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Himalaya – Sir McMahon, Kim and Xi News

Sunday, September 3rd, 2017 | Economy

Since June, a conflict has been wrought in the Himalayas between the two atmospheres of India and China since decades. The media did not take much notice of this, if at all in the small print. Headline King was and is North Korea's "Young General" Kim Jong-un. He let one rocket after another rise into the East Asian sky, threatening again and again with a new atomic test. The wise Kim leaves with it well-calculated diplomatic helplessness, fear and fright.
Only in Indian and Chinese media did the Himalayan conflict cause major headlines. This conflict has now been defused for the time being. The fact that this dangerous conflict in the Himalayas on over three thousand meters above sea in the Western media hardly has been dealt with is probably due to the fact that online editors in newsrooms are probably not wrong if they assume that news about rockets, shot down by a dictator with comic hairdo, reach higher clicks than news drove rembrandt and now and then clapping, juicy earpins. How far North Korea is actually in atomic and rocket technology is probably not important in digital news journalism. Quotable experts are there for everything and everything … ..
McMahon Line
It has always been on the Doklam plateau (Chinese: Gonglang) since June. The weapons remained secure. However, the tone became more and more shrill in both India and China from week to week. There were also minor incidents at other points on the more than three thousand-kilometer-long frontier. The border conflict is over a hundred years old and extremely complex. In 1914 Sir Henry McMahon, British Foreign Minister, dealt with the Shimla Convention. The border area was then marked. The so-called McMahon line divides China, respectively Tibet from India. China never recognized this border line, but considered the border, also known as the Line of Actual Control (LAC), as provisional. India, on the other hand, declared the McMahon line as permanent and therefore refused to negotiate with China about it.
In addition to the Doklam Plateau in the Sikkim sector, a larger Indian territory is controversial in the East. The province of Arunachal Pradesh is claimed by China as a Tibetan area. In the west, Aksai Chin is reclaimed in the Pakistan-India-divided Kashmir of China. As India did not want to negotiate on the "permanent" border under Prime Minister Nehru, who otherwise had good relations with China, the first and so far the only one was the only one. India was defeated in a month-long war. Once again, India was facing an armed conflict in 1987.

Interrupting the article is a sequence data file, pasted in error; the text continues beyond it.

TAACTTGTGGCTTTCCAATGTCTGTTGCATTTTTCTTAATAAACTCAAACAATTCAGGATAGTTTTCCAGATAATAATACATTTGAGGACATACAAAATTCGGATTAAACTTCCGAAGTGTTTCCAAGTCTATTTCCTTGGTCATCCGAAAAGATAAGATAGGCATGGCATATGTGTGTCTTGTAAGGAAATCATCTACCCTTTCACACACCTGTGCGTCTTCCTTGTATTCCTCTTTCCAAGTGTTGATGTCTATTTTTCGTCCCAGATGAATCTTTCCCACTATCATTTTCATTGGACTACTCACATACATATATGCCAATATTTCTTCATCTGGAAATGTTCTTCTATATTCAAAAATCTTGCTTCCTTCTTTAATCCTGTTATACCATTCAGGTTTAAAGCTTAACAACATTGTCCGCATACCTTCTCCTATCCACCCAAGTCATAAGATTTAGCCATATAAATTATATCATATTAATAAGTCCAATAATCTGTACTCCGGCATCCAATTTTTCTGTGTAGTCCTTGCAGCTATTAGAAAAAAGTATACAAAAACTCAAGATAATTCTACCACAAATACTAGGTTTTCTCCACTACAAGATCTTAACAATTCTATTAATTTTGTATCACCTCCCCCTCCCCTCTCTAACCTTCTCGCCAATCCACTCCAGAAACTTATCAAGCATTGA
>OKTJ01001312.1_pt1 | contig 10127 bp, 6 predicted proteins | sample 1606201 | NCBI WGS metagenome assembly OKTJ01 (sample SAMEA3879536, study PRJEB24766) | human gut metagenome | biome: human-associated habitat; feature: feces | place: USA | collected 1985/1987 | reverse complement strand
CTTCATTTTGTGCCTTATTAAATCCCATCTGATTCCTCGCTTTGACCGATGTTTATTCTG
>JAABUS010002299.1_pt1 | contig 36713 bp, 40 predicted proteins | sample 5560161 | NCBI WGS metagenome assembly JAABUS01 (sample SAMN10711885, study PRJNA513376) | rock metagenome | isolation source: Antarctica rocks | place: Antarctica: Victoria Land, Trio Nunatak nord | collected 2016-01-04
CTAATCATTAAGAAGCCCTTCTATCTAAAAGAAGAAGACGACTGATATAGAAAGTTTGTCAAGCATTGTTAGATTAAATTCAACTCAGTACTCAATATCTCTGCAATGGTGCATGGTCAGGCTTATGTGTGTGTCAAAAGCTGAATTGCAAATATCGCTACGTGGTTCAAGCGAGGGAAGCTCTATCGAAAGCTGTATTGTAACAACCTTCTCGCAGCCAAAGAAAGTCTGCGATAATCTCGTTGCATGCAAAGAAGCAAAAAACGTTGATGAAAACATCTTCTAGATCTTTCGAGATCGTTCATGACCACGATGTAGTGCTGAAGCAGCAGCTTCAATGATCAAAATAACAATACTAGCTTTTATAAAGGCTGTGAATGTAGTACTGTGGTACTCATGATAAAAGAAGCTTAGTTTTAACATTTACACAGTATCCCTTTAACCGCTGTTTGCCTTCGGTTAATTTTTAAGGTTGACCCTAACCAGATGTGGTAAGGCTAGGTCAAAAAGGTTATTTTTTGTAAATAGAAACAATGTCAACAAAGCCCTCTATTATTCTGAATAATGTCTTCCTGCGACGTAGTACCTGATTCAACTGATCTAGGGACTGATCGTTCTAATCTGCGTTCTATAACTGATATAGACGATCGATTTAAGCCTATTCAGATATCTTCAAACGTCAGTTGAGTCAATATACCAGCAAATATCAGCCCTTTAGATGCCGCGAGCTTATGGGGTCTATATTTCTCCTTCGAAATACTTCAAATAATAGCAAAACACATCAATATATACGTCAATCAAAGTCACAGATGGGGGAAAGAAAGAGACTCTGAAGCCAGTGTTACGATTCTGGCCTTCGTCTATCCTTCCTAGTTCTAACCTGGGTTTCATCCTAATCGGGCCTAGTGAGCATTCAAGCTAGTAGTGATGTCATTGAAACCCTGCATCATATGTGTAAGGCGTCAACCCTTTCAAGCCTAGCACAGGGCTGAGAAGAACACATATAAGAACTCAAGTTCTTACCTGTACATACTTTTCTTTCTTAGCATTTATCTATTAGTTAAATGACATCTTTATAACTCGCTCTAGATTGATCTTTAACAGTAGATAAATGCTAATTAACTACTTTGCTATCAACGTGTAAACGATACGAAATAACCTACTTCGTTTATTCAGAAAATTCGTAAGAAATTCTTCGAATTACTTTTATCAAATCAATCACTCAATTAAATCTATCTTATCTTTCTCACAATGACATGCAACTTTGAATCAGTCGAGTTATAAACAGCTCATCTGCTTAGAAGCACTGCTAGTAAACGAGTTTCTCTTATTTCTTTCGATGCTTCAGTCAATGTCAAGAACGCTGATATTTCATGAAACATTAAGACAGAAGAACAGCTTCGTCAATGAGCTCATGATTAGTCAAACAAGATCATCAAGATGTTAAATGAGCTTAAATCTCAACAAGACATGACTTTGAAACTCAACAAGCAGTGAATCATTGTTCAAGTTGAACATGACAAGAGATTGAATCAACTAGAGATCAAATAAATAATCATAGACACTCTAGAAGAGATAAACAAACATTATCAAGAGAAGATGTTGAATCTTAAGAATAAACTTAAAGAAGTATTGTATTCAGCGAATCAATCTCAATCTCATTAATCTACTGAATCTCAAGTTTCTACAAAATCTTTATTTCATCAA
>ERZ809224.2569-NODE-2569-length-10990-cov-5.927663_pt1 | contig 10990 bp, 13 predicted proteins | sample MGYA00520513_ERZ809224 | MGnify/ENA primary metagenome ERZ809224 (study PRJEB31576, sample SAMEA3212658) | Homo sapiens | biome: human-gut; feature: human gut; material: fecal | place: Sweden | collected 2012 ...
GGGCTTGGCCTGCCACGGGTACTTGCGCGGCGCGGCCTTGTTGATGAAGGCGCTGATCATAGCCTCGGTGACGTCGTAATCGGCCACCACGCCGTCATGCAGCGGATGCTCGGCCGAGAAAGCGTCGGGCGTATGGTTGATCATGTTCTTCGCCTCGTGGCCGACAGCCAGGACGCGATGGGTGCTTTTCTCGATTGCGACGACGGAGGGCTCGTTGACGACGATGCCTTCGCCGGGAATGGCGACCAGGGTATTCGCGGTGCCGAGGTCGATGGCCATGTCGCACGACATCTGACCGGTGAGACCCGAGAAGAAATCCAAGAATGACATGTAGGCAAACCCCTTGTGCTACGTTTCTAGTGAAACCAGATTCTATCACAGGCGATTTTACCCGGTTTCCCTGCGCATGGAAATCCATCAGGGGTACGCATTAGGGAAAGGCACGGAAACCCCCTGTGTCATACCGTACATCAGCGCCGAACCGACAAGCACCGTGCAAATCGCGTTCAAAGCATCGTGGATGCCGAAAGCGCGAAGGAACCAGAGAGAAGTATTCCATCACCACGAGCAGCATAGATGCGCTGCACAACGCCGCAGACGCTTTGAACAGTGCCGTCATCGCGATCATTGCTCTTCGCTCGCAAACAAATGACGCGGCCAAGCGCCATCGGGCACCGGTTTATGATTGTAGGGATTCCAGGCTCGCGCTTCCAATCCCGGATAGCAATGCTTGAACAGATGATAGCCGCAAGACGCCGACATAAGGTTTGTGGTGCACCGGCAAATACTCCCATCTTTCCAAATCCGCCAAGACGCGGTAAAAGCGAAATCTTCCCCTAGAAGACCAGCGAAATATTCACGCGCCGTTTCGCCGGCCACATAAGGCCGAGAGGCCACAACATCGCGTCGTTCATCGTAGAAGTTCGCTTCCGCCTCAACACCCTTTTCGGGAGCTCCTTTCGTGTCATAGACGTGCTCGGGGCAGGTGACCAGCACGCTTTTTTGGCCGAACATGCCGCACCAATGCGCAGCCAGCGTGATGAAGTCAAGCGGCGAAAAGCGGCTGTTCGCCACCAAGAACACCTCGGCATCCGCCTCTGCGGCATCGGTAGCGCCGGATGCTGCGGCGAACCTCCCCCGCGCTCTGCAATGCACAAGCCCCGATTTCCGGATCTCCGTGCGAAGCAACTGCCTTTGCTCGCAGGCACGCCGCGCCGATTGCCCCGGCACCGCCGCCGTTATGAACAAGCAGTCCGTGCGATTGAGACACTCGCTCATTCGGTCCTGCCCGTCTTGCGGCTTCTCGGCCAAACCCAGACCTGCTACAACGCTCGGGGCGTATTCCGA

Buthan between great powers
In the current conflict on the Donglang plateau at the three-corner of China-India-Buthan, China accused India of putting troops into position to prevent the Chinese road construction. India, on the other hand, designated the Doklam Plateau as the territory of Buthans. The Kingdom is closely connected with India. Larger Indian troops are stationed there. But King's king and government were scarcely, and very reserved, to the border conflict. Not by chance, the kingdom lies between two regional supervisors. Buthan also does not want to suffer the same fate as the nearby Sikkim as decades ago and to be annexed by India.
The two-sided irritated and ever more menacing tone indicated, according to commentators of the region on an early war. It may not be local, but extend to all the controversial border areas and the Indian Ocean. Especially a maritime war was probable. India has relatively strong naval forces. China, on the other hand, has been trying to exert its influence in the Indian Ocean since the turn of the century. In Burma and Pakistan, oil and natural gas pipelines are terminating; in Sri Lanka, China is also involved in the expansion of port facilities which are also strategically usable. China reaches over eighty per cent of its petroleum demand over the Indian Ocean, a considerable portion of which is transported across the Malacca Strait, only 1.7 km wide at its narrowest point.
Myths for house use
India and China – at least Atomm├Ąchte – agreed at the end of August on the withdrawal of troops from the controversial Donglang plateau. The danger of war is – for the time being – banned. China will, of course, continue to insist on the negotiation of a permanent, definite frontier. This is difficult for both Asian powers, because for decades domestic myths have been used to form myths about their respective enemies. A historical review of the past is urgently required on the other side of the McMahon line.
The fact that peace has come so quickly has, in China in particular, internal political reasons. On October 18, the Party Congress of the Communist Party, which takes place every five years, begins. This requires international peace and stability within the country. State, Party and Military Chief Xi Jinping is preparing for a second five-year term of office. As it looks from the outside, Xi has done everything right so far. In domestic politics, he uses stability with sugar bread and whip. As a statesman, he has gained an international reputation and gained Chinese stature. As a military officer, he gave the military the tariff and appointed new commanders. As a party leader, he probably set the course in the traditional bathing holidays in Baidaihe in the East China Sea to shape the renewal of the Central Committee, the Political Bureau and, above all, the Permanent Politburo Committee.
But it is also true that the castle's peace on the Donglang plateau is one of the preparations. A hot border war in the Himalayas with eaves, rempties, guns or even more is simply unthinkable during the great Communist Powwow in China.


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